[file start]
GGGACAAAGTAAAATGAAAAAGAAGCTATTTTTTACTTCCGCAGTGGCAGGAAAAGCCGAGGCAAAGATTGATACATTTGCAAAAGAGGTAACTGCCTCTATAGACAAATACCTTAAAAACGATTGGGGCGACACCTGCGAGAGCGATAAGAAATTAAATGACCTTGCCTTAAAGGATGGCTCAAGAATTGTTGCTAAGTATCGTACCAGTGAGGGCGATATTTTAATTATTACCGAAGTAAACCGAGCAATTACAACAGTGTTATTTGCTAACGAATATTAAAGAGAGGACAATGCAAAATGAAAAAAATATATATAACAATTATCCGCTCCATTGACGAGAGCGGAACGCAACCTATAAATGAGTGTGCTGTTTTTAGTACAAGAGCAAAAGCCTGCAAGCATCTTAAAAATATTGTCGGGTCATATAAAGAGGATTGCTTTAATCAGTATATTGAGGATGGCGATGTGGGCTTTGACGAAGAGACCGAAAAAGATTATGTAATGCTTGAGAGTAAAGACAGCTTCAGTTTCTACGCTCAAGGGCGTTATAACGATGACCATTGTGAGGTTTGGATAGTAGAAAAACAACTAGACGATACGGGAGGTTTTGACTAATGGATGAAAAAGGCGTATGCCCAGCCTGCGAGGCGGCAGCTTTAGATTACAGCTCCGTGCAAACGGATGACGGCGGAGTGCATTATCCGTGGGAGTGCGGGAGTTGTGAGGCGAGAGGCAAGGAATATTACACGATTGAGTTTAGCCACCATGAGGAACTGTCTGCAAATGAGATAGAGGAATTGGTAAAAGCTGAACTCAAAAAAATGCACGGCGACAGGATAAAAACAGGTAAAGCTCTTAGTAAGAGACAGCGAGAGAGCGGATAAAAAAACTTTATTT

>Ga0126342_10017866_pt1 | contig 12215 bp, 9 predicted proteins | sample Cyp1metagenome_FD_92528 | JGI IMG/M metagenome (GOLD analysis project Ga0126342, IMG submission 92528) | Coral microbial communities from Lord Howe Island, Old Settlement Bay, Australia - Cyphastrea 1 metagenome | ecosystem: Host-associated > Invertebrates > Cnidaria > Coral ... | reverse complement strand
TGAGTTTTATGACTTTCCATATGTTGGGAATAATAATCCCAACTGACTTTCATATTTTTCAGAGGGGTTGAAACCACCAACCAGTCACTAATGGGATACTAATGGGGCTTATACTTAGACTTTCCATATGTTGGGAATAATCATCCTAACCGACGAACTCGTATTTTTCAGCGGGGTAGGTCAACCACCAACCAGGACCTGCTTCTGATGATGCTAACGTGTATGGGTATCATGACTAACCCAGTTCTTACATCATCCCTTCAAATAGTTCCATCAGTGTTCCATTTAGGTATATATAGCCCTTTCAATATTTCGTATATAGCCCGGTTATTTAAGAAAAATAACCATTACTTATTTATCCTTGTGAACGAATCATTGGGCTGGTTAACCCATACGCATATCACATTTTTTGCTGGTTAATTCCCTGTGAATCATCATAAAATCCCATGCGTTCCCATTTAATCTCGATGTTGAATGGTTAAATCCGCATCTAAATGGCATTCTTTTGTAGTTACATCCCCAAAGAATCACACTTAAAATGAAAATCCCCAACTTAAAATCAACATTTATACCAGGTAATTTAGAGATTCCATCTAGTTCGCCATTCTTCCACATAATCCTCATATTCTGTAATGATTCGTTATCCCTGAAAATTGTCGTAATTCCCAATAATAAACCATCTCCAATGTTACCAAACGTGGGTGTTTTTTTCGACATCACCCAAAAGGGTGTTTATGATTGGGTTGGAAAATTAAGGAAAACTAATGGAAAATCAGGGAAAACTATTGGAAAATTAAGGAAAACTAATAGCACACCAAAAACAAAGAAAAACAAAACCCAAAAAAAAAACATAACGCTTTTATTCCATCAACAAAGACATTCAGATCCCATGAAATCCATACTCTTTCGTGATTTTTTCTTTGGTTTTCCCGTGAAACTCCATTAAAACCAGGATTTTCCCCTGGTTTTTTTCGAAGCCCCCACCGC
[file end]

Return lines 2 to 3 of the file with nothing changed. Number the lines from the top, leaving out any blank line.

>Ga0126342_10017866_pt1 | contig 12215 bp, 9 predicted proteins | sample Cyp1metagenome_FD_92528 | JGI IMG/M metagenome (GOLD analysis project Ga0126342, IMG submission 92528) | Coral microbial communities from Lord Howe Island, Old Settlement Bay, Australia - Cyphastrea 1 metagenome | ecosystem: Host-associated > Invertebrates > Cnidaria > Coral ... | reverse complement strand
TGAGTTTTATGACTTTCCATATGTTGGGAATAATAATCCCAACTGACTTTCATATTTTTCAGAGGGGTTGAAACCACCAACCAGTCACTAATGGGATACTAATGGGGCTTATACTTAGACTTTCCATATGTTGGGAATAATCATCCTAACCGACGAACTCGTATTTTTCAGCGGGGTAGGTCAACCACCAACCAGGACCTGCTTCTGATGATGCTAACGTGTATGGGTATCATGACTAACCCAGTTCTTACATCATCCCTTCAAATAGTTCCATCAGTGTTCCATTTAGGTATATATAGCCCTTTCAATATTTCGTATATAGCCCGGTTATTTAAGAAAAATAACCATTACTTATTTATCCTTGTGAACGAATCATTGGGCTGGTTAACCCATACGCATATCACATTTTTTGCTGGTTAATTCCCTGTGAATCATCATAAAATCCCATGCGTTCCCATTTAATCTCGATGTTGAATGGTTAAATCCGCATCTAAATGGCATTCTTTTGTAGTTACATCCCCAAAGAATCACACTTAAAATGAAAATCCCCAACTTAAAATCAACATTTATACCAGGTAATTTAGAGATTCCATCTAGTTCGCCATTCTTCCACATAATCCTCATATTCTGTAATGATTCGTTATCCCTGAAAATTGTCGTAATTCCCAATAATAAACCATCTCCAATGTTACCAAACGTGGGTGTTTTTTTCGACATCACCCAAAAGGGTGTTTATGATTGGGTTGGAAAATTAAGGAAAACTAATGGAAAATCAGGGAAAACTATTGGAAAATTAAGGAAAACTAATAGCACACCAAAAACAAAGAAAAACAAAACCCAAAAAAAAAACATAACGCTTTTATTCCATCAACAAAGACATTCAGATCCCATGAAATCCATACTCTTTCGTGATTTTTTCTTTGGTTTTCCCGTGAAACTCCATTAAAACCAGGATTTTCCCCTGGTTTTTTTCGAAGCCCCCACCGC